Global account managers and national account managers may work together in a hierarchical or matrix structure. The trend is to move responsibility for the major key accounts to the global level.[1]

Key account manager[edit]

A key account manager (KAM) is assigned to a company headquarters to oversee the account team assigned to a particular account.[1] Key account management includes sales but also includes planning and managing the full relationship between a business and its most important customers. An account manager who works in this role will engage in a variety of tasks including project management, coordination, strategic planning, relationship management, negotiation, leadership and innovative development of opportunities,[5] and keeping record of transaction of sale and purchase goods. The tasks may include working with product design and application, logistics, sales support, and marketing.

Key account management models[edit]

The basic assumption for a key account management model is the correct classification of the key accounts. A basic model often used in the period of 1950–1970 was the classification model of Webster. This model has been adapted by Milman and Wilson into a two-dimensional model and was paramount in the period of 1970–1990. Bensaou has tested this model empirically by his research of carmakers in the United States and Japan and made revisions. De Blick synthesized the adaptations into the 4S-model, a key account classification model.[6] By the late 1990s, key account management spread to most B2B (business-to-business) models.[7]

Work environment[edit]

Account managers can work for small or large companies either corporate, financial, retail, or government for instance.[2] Any company with a specific set of clients they conduct business with, can employ an account manager. Typical employers can be:

  1. Direct marketing consultancies and agencies
  2. Marketing departments
  3. Major commercial organizations

Account managers usually work in an office setting and can work more than 40 hours weekly. Travel is usually included in the job description. National or global account managers will very likely experience extra travel.[8]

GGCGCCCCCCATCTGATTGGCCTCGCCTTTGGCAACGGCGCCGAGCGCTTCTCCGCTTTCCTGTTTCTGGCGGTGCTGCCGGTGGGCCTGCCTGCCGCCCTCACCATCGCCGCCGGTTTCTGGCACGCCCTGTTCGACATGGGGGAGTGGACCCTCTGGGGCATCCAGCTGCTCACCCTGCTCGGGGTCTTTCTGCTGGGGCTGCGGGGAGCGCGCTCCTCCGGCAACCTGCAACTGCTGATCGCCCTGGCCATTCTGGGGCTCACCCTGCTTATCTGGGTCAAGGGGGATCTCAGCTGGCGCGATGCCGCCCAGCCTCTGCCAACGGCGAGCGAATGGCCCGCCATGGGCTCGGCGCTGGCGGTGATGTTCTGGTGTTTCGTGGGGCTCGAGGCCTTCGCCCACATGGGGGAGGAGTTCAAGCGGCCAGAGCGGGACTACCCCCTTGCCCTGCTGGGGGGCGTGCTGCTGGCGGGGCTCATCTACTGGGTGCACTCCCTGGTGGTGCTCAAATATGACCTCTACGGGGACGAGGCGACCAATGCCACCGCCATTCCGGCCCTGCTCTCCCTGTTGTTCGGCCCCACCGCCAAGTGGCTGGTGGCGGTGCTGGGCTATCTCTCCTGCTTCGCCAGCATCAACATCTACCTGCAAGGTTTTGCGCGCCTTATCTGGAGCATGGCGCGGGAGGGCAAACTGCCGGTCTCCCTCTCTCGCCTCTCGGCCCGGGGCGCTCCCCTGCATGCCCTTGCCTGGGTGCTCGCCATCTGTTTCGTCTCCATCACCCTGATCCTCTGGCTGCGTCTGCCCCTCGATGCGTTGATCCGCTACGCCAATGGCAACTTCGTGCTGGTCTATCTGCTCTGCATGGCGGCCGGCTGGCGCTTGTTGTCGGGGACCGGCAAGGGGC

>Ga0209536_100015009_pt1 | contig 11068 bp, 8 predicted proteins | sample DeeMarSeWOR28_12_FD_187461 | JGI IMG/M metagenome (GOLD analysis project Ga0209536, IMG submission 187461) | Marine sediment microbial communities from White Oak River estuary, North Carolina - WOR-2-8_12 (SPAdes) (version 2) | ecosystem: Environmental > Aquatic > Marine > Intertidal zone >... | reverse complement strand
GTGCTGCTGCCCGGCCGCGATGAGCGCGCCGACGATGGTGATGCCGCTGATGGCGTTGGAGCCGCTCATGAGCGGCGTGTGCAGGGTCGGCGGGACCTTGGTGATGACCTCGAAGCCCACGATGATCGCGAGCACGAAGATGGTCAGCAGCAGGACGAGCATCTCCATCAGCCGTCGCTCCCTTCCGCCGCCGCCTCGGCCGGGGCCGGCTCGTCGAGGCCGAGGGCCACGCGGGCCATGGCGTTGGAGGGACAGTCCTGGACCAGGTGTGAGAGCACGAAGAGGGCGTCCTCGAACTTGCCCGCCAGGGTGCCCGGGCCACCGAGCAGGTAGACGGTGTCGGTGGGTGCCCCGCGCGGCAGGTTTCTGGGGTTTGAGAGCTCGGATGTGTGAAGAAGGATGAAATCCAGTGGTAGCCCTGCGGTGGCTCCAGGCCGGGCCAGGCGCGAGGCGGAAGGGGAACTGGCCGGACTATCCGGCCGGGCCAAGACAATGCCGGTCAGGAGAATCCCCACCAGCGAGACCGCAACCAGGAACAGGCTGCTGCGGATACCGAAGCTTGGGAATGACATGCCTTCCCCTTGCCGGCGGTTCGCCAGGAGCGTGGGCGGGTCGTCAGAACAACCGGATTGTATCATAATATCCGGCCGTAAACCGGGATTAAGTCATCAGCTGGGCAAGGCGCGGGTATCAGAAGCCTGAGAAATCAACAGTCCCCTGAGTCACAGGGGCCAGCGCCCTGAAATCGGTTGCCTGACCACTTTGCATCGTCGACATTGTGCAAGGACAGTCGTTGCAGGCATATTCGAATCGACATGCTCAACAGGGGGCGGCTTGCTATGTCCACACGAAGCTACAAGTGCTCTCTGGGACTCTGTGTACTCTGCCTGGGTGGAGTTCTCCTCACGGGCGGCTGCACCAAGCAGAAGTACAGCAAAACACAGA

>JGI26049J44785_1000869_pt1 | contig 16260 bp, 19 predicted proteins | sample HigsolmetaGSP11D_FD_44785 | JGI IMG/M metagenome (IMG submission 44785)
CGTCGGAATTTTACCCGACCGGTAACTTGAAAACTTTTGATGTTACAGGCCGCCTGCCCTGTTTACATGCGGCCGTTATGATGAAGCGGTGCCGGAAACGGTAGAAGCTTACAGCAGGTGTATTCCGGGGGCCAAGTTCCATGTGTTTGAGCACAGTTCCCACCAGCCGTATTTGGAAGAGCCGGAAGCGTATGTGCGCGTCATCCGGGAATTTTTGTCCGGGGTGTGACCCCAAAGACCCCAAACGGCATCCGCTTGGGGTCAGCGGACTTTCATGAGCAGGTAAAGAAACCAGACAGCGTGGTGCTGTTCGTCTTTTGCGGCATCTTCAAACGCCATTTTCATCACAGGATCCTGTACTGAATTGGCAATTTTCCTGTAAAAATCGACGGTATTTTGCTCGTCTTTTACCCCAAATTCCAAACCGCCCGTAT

Although personality and an aptitude for sales is key, a degree in business, marketing, or related field is typically required and depending on the nature of the account, a background in marketing or media studies may be preferred.[2]


  • "Strategic Account Management Association (SAMA)".
  • "The Sales Management Association" (PDF). Archived from the original (PDF) on 2017-12-15. Retrieved 2013-08-15.

See also[edit]


  1. ^ a b c d e f g Earl D. Honeycutt; John B. Ford; Antonis C. Simintiras (2003), Sales management: a global perspective, Psychology Press, ISBN 978-0-415-30043-8
  2. ^ a b c d e f g Barry Cushway (2003). Handbook of Model Job Descriptions. Kogan Page Publishers. ISBN 978-0-7494-3824-1.
  3. ^ "The Evolution of Key Account Management". Academy for Chief Executives. 2012. Archived from the original on August 15, 2013.
  4. ^ a b "Strategic Account Manager" (PDF), The Sales Management Association, 2008, archived from the original (PDF) on 2017-12-15, retrieved 2013-08-15
  5. ^ Lynette Ryals; Malcolm McDonald (2007), Key Account Plans, Elsevier, ISBN 978-0-7506-8367-8
  6. ^ M. Bensaou (1999), "Portfolios of buyer-seller relationships", Sloan Management Review, vol. 4, no. 4
  7. ^ Peter Cheverton (2008), Global Account Management, Kogan Page Publishers, ISBN 978-0-7494-5227-8
  8. ^ "Key Account Management", David Maister, 1997